Tagged: baggy

Staring At The Shoes Of Giants

Back in 1991 Damon Albarn claimed that Leisure, blur’s début album, as going to ‘kill…baggy‘, the genre popularised by the Stone Roses and Happy Mondays which had also spawned Northside. As it turned out Nirvana killed grunge but blur were right about one thing – baggy wasn’t the major influence on Leisure, shoegazing was.

I was reminded of this fact after hearing a recently re-discovered demo version of Setting Sun by Oasis. The track was released as a single by The Chemical Brothers, with Noel Gallagher on vocals but it now seems that, rather than writing them specifically for that track Noel must have done an Aphex Twin*.

Whereas the version released by The Chemical Brothers sounded like a modern reworking of The Beatles Tomorrow Never Knows this demo has more in common with Oasis’ with the tracks on Leisure. It is, basically, a shoegazing track. Washed out but amped up guitars, a slightly hazy feeling and a nasally vocal. It’s shoegazing 101. The scene may have been almost universally maligned but its impact was felt far and wide.

As mentioned, the debuts of both blur and Oasis owed massive debts to the likes of Ride, My Bloody Valentine and pretty much everyone else on Creation Records which was basically the official label for the shoegazing scene. And whilst many of the bands who briefly shone during the late 80s & early 90s, such as Slowdive, Chapterhouse and Revolver rarely made a dent on the charts, others fared better.

A bunch of lads from Wigan called Verve** took the washed out guitar sounds made popular by shoegazing bands and added a dollop of Doors’ style mysticism; having refined this mix over three albums with a twist of northern attitude, they went on to outsell Oasis with Urban Hymns.

Ride, another Creation signing, were one of the first bands from this scene to properly crack the mainstream; two of their first three EPs broke the Top 40 (the first Creation releases to do so, 7 years after its formation). Their debut album, Nowhere, fell just short of the top ten but Leave Them All Behind, the first single off of their second album hit number ten.

As with The Verve, Going Blank Again saw the band building on their roots, with traces of The Who and even The Byrds to be found, alongside samples from Withnail & I. Highlighting the connections, bassist Andy Bell went on to join Oasis.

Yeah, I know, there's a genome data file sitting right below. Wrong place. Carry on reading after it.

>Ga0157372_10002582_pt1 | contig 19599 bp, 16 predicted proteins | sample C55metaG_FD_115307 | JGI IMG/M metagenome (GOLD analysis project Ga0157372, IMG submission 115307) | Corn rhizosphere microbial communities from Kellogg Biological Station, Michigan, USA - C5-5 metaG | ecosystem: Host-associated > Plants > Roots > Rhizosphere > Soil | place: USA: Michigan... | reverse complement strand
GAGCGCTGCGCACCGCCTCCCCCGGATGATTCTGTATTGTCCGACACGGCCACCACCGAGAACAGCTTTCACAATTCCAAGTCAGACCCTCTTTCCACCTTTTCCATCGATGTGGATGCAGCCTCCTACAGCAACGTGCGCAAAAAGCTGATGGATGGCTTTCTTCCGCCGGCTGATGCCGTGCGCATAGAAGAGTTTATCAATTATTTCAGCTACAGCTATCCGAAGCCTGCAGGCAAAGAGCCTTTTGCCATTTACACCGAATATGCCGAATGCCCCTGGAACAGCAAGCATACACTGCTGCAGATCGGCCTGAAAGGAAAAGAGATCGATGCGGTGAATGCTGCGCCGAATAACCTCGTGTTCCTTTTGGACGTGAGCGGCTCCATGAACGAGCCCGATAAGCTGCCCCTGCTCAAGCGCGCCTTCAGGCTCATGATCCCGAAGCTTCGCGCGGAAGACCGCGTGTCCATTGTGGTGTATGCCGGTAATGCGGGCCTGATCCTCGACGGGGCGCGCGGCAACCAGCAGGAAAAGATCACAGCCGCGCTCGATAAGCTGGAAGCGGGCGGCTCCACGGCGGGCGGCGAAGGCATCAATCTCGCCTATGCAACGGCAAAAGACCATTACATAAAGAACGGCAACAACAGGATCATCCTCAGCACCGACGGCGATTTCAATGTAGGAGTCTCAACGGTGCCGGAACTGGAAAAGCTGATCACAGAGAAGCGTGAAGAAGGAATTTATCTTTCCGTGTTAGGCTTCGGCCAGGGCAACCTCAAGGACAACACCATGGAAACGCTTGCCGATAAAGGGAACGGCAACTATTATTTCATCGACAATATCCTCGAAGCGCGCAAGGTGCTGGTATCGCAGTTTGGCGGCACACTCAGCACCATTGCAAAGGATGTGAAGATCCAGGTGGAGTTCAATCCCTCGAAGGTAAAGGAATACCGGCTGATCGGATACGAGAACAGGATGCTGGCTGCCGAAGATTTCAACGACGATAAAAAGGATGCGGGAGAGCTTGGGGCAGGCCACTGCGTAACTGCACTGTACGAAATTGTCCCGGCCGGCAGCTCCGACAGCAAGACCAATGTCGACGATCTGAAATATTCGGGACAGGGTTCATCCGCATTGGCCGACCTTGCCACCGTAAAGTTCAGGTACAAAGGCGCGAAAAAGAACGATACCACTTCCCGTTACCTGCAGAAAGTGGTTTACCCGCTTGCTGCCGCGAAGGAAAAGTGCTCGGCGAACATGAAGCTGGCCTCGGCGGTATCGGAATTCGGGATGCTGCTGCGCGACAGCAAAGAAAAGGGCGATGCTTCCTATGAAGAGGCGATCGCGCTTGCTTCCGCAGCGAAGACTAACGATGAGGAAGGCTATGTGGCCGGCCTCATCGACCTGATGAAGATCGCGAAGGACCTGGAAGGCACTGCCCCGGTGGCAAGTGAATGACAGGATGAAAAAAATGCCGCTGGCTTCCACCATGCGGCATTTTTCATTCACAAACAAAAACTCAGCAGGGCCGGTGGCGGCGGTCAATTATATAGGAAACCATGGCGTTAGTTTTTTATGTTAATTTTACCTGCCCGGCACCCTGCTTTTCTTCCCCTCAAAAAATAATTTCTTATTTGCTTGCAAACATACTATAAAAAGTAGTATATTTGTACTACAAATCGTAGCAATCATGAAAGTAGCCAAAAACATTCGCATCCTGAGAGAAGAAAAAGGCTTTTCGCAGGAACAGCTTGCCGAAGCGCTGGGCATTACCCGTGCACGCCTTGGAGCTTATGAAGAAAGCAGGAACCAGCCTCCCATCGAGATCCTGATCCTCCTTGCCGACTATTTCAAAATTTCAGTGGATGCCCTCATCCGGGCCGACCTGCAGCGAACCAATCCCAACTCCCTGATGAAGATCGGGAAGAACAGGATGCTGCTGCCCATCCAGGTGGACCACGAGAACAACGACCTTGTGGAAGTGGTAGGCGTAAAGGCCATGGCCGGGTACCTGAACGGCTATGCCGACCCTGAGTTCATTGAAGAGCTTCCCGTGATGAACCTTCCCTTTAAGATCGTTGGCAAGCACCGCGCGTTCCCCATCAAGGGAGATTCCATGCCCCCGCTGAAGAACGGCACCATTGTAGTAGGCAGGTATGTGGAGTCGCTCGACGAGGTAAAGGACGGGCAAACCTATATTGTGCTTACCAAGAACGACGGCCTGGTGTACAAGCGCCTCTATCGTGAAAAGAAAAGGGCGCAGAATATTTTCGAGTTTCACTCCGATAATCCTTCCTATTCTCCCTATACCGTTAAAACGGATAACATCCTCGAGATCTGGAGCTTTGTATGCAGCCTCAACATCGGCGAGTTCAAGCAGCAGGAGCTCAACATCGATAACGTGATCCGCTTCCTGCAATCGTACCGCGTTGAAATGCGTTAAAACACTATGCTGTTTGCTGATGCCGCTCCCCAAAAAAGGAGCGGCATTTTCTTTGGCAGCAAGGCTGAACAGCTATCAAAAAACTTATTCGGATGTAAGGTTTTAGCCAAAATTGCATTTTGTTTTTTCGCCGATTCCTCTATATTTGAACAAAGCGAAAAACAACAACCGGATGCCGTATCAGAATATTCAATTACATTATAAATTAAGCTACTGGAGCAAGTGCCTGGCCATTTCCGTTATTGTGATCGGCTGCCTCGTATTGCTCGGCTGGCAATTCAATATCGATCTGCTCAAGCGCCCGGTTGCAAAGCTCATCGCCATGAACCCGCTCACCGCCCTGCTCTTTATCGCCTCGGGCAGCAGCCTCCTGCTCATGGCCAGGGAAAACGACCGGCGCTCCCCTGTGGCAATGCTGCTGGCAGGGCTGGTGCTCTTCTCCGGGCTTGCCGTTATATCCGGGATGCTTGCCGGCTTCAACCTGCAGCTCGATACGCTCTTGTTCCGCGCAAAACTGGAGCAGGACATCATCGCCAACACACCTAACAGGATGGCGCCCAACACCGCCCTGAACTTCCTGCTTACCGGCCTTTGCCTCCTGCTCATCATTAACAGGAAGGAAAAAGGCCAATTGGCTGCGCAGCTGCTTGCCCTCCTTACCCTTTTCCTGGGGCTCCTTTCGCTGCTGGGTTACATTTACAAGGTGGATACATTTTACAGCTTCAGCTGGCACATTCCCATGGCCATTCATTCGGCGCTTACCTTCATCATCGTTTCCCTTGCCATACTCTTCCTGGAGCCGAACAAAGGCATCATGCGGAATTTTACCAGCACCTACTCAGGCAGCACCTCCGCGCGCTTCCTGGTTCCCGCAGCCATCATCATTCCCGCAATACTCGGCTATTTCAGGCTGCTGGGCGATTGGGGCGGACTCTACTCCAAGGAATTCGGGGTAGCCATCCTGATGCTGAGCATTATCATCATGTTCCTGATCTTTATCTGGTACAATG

Of course Ride’s efforts in the charts would pale in comparison to Oasis after they too had been signed to Creation. But whilst they were often compared to the likes of The Beatles or the Sex Pistols, in their early (and best) work, Oasis had, as I’ve said, clear links to the (generally Southern) bands who were often mocked as being ‘The Scene That Celebrates Itself‘. Adorable, one of the last signings to Creation before Oasis, have often struck me as being a prototype for the latter with a good looking, cocky front-man and songs that melded melody and razor-sharp guitars brilliantly.

Looking back at Oasis now, I can’t help thinking that if they had stayed truer to these roots their later releases would have been less like a successful Bootleg Beatles than they were.

*Aphex Twin once handed in one of his own tracks having been paid to remix a Lemonheads song because he had forgotten to do the remix.
** They added the ‘The’ after being sued by American jazz label Verve; the band’s initial offer to change their name to Verv, thereby ‘dropping an e for America’ was rebuffed.


Primal Scream – Screamadelica (Dixie Narco EP)

Ahhh, never was a truer word spoken than when a wise man once said ‘A nostalgic 30-something muso and his cash are soon parted’.

I’ve just got back from a trip into Dublin and am now the proud, if slightly embarassed (by the cost) owner of the 20th anniversary edition of Screamadelica by Primal Scream. Like the similar reissue of The Stone Roses it’s a beautifully packaged piece, with both CD & vinyl versions of the albums, remixes, prints and, possibly best of all, the Dixie Narco EP which was the only release to include the song that gave Screamadelica its name.

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It’s incredible really that Screamadelica wasn’t included on the album of the same name: it encapsulates the best of what the band were trying to do, and would have been the best track on the album, which, when you consider what did make it on there, is saying something. It starts with a gentle bongo beat, a vibey melody and a sample that appears to be of a scouser encouraging someone to enjoy a trip, which is probably what it is.

The track rolls on for 10 minutes, soulful & euphoric, and you can almost smell the air of an Ibiza unspoilt by Ministry of Sound package holidays and pissed-up lager  louts. Denise Johnson sings the title of the song as if it were some sort of mantra, and in many ways it was & is. 20 years after its release it still stands up alongside Flowered Up’s Weekender as one of the finest tracks of the 90s and in many ways is the buzzed-up, optimistic ying to Weekender’s twisted, cynical yang.

The only thing that I don’t like about Screamadelica is that it reminds me that I had tickets for Primal Scream’s, now legendary, all-nighter gig at Brixton Academy just after the album was released. But because, the week before the gig, I had sneaked out to see a girl despite being grounded, I wasn’t allowed to go. I’m guessing the band would have approved, but it doesn’t make me feel any better.


20 Essential 90s Albums